It’s hard to be optimistic about the future of our planet when the rain forest that provides so much of the earth’s oxygen and carbon reduction is now being torn down to become home of the Whopper.
The symbolism of a planet in peril is staggering, not to mention the reality of it all. The Amazon Rain Forest is now home to the Whopper, thanks to the enormous Belo Monte Damn project, that scientists warn is putting the future of the rain forest in peril.
But hey, that’s progress, as Brazilian President Jair Bolsonaro stated at a recent visit to the region. In addition to Burger King, there’s a Costco and a large shopping mall with a movie megaplex. It is a classic pave over paradise to put up a parking lot moment. On the other hand, many Brazilians do see the development as progress because it provides jobs and leisure.
Americans provided an ominous blueprint for the world, gutting the country of its vast forests and building a whole mess of parking lots along the way. Politicians and the general public alike all want “progress,” but what is that exactly? It probably means various things to various people but the dictionary states that progress is “forward or onward movement toward a destination.” So, what exactly is our destination? One where we live a better life on a healing planet, or one awaiting our extinction on a dying planet?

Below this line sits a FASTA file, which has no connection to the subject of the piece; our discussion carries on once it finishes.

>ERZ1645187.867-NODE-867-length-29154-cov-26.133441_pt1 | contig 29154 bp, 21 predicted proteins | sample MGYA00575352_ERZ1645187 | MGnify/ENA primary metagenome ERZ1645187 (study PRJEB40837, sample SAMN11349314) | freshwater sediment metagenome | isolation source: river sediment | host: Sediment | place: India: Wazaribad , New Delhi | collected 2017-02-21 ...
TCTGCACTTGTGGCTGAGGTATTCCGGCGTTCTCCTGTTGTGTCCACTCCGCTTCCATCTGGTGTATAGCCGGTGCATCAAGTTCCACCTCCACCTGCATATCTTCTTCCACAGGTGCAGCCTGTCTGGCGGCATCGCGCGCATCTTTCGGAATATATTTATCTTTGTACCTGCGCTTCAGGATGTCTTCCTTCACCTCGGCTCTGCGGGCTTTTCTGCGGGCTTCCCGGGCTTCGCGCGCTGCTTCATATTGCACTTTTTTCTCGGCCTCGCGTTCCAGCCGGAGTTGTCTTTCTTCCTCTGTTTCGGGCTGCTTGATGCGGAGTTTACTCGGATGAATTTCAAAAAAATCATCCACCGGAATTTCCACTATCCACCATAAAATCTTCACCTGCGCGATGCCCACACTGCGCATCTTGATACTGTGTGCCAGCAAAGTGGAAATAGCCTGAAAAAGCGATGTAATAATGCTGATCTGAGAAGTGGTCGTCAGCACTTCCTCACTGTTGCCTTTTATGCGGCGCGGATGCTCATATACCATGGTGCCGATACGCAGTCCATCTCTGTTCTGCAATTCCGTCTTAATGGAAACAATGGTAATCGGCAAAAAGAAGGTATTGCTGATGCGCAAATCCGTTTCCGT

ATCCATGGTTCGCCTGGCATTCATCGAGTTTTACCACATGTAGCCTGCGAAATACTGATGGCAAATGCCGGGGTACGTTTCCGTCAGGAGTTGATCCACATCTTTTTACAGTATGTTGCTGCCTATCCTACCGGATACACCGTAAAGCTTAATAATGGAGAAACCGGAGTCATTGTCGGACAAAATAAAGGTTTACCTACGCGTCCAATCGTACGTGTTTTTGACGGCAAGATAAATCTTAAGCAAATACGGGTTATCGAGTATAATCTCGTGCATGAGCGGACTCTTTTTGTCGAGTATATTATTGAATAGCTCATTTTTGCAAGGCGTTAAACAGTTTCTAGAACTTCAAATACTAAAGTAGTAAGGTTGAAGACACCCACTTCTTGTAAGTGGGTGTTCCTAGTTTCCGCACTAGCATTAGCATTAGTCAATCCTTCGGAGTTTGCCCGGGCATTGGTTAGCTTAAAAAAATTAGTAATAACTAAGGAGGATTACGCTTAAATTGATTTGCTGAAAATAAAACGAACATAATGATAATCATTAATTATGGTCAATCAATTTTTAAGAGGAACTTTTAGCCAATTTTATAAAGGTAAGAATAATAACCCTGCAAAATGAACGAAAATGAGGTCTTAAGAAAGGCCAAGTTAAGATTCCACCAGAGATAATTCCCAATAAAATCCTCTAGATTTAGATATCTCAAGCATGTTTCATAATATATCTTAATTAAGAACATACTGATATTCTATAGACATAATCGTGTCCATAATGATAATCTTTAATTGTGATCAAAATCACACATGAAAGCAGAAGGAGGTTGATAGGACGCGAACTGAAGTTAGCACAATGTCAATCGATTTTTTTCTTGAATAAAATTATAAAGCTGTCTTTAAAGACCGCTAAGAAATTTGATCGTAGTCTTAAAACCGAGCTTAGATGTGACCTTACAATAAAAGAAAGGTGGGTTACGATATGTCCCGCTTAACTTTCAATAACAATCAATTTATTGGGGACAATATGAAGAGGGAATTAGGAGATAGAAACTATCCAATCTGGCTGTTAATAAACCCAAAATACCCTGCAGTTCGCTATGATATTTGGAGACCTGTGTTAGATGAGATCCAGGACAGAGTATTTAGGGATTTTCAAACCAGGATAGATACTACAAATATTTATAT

It is very hard to push for global change when countries are culturally different, at different stages of development, and hold differing outlooks regarding their natural resources. Then there is science, full of dire warnings that always seem to be changing. Read any article on climate change and you can find at least one quote from scientists along the lines of “worse than previously thought.” But it was the same scientists who had made the previous predictions, so are they right now, then, or not correct at all?
I am not discounting science, but I don’t need complex research to tell me that destroying the Amazon Rain Forest to make way for shopping malls and fast food restaurants is not healthy for the planet, or those eating at the fast food restaurants for that matter. We are at a point in human existence where decisions made in certain countries could radically alter the chances for human survival. Do we form, as Albert Einstein advocated long ago, a world government? The prospects of that seem impossible.
People instinctually rebel against top down solutions, so maybe we need to continue to plant the seeds and cultivate grass roots efforts across the planet and get all the separate organizations, such as the Environmental Defense Fund and Greenpeace, to put forth coordinated efforts. Maybe call it the Earth Health Organization. We need to start conversations with our friends and neighbors in a manner that avoids discounting other’s beliefs.
Mark Twain once said, “Everybody talks about the weather, but nobody does anything about it.” Well it’s high time we do something about it. Climate change that is.
Also at The Latest.